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Re: Rift in Larsen C
« Reply #257 on: February 06, 2018, 12:27:16 AM »
Ice Island A-68A 'drifted' north about 20 km during the past week.
Tides have been huge this last few days.
Supermoon effect?
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johnm33

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Re: Rift in Larsen C
« Reply #258 on: February 06, 2018, 11:18:46 AM »
'supermoon?' I guess so

gerontocrat

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Re: Rift in Larsen C
« Reply #259 on: February 06, 2018, 02:09:48 PM »
Ice Island A-68A 'drifted' north about 20 km during the past week.
is that a lot, or is it a little ? I confess I have no knowledge at all about how fast large bergs can move around.
20 km in 7 days is not a lot, it is a little.

The little table below says if that 20 km took 7 days, the average speed was 0.033 metres per second, as opposed to average speed of icebergs subject to the Labrador current of 0.2 metres per second. On the one hand, 68A is huge as is its inertia. But once moving, somewhat difficult to stop. 20 km movement is an impressive performance by the supermoon.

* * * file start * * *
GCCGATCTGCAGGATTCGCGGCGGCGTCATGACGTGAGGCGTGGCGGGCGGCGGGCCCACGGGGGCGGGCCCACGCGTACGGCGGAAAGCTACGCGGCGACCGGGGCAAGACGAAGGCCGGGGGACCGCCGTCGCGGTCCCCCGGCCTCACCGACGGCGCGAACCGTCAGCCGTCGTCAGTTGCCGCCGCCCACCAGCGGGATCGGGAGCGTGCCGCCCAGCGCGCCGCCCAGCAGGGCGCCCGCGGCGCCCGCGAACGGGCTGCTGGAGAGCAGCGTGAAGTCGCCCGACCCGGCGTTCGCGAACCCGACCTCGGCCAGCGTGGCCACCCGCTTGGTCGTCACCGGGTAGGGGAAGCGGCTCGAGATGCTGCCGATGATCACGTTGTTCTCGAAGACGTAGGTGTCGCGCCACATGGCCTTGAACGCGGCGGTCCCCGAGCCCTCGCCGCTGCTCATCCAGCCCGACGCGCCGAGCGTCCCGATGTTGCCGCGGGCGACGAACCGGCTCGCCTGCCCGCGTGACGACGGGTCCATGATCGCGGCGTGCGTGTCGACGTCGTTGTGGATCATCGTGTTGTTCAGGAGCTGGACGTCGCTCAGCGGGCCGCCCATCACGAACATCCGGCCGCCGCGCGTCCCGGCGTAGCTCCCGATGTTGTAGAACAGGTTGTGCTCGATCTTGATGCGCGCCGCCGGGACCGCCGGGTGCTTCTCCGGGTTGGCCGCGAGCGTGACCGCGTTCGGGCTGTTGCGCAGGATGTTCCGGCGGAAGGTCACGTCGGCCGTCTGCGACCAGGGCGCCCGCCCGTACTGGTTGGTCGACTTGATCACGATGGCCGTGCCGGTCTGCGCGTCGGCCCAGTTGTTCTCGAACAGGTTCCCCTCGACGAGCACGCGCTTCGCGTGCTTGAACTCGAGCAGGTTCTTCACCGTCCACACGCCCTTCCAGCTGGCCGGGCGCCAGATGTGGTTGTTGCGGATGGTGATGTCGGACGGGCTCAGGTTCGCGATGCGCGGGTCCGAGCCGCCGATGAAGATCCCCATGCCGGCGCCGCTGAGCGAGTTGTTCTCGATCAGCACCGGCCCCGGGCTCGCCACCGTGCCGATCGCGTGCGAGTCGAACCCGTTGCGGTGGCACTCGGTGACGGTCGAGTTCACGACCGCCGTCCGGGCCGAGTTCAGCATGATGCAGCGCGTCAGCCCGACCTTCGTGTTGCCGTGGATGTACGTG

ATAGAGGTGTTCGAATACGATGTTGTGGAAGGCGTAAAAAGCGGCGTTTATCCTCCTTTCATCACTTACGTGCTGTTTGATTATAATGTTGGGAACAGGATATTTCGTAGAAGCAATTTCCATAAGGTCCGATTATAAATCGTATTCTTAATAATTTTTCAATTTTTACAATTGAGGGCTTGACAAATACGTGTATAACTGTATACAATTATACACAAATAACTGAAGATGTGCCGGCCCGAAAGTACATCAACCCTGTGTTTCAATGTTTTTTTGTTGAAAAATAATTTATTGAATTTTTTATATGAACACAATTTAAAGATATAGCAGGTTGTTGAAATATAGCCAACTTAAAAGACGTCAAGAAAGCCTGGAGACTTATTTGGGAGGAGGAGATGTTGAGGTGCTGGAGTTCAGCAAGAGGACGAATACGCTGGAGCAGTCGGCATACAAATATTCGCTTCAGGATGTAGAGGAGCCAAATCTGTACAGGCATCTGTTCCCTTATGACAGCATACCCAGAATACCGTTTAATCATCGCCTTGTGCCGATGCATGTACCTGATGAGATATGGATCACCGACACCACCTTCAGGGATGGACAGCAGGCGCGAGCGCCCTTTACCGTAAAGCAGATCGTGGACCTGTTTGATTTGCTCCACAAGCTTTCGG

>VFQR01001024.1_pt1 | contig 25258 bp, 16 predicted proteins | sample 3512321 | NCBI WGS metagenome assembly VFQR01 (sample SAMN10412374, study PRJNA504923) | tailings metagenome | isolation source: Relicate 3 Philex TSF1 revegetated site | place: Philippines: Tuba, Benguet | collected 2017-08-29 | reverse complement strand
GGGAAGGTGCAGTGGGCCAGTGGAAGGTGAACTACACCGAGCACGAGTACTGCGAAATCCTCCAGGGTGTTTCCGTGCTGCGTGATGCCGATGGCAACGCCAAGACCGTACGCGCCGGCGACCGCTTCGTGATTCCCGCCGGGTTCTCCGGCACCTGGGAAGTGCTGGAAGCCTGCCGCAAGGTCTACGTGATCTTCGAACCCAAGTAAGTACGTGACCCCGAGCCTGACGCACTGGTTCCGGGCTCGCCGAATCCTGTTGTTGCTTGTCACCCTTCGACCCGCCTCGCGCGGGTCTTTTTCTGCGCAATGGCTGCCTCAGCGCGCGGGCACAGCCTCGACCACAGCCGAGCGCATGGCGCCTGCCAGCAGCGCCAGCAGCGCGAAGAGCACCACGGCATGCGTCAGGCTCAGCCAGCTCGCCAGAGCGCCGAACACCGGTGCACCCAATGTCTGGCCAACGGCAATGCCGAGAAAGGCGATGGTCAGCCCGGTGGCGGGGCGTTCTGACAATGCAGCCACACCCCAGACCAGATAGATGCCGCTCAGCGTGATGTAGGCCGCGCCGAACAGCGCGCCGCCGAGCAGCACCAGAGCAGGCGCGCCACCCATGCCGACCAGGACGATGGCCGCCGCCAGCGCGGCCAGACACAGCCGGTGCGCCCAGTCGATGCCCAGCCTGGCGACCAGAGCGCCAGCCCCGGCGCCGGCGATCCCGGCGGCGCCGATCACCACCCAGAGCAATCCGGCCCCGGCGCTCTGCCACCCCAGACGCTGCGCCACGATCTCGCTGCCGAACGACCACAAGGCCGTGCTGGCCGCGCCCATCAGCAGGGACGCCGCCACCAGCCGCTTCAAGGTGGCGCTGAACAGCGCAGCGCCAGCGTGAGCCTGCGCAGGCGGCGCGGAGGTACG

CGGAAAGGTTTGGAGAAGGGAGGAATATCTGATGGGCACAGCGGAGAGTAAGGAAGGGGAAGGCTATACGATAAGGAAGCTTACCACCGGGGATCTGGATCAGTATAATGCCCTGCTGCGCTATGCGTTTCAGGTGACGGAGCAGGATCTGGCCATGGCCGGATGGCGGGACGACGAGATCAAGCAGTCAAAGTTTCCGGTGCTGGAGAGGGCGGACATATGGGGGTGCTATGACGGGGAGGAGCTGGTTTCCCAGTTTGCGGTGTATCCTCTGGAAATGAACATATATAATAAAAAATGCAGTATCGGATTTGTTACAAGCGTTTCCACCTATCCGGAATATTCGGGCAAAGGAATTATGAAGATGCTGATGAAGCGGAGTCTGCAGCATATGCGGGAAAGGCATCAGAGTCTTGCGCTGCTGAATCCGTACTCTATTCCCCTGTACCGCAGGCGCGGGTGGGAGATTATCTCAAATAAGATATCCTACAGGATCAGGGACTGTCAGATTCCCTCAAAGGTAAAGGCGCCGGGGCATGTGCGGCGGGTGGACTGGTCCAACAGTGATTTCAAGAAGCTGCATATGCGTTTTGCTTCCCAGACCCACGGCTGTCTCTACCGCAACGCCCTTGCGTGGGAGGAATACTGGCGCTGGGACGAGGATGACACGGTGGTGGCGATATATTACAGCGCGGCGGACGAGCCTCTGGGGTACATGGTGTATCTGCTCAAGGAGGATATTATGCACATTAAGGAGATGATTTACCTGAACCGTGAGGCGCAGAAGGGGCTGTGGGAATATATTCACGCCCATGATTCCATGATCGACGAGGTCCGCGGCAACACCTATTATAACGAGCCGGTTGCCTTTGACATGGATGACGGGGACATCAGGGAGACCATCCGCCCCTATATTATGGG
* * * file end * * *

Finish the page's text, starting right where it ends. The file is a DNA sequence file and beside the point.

The first images below show how the SW Weddell Sea is currently a dead spot for cyclones, as it has been for most days in the summer. This seems to me why the sea ice theere is more or less stuck.

Winter seems to be very different. The last image shows a typical sea ice drift image from JAXA in winter (September) caused by cyclones forming between the circumpolar vortex and the coast of the Weddell Sea. Ice is pushed West and then North right alongside Larsen C. Methinks in a few months we will see real northward drift of Larsen C as this is the normal and persistent weather pattern. "That is my theory and it belongs to me!" (pace Monty Python)
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Tor Bejnar

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Re: Rift in Larsen C
« Reply #260 on: February 06, 2018, 03:29:48 PM »
Ice Island A-68A 'drifted' north about 20 km during the past week.
is that a lot, or is it a little ? I confess I have no knowledge at all about how fast large bergs can move around.
I reported on January 30 that the ice island had moved about 200 meters during the previous 5 days.  From mid July to January 30 (6.5 months), the ice island moved a net (through more of a wolf pattern than a crow pattern) 50 km, so the recent movement is relatively fast.

From above (0.2 km/hr) and from the internet (0.7 km/hr), I get 33 to 115 km per week movement 'doable'.
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gerontocrat

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Re: Rift in Larsen C
« Reply #261 on: February 06, 2018, 04:06:32 PM »
HYCOM's snapshot archive from 2017 suggests that active cyclones and strong sea ice drift could start as early as late Feb or early March. Winter comes early at 70 degrees south.
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SteveMDFP

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Re: Rift in Larsen C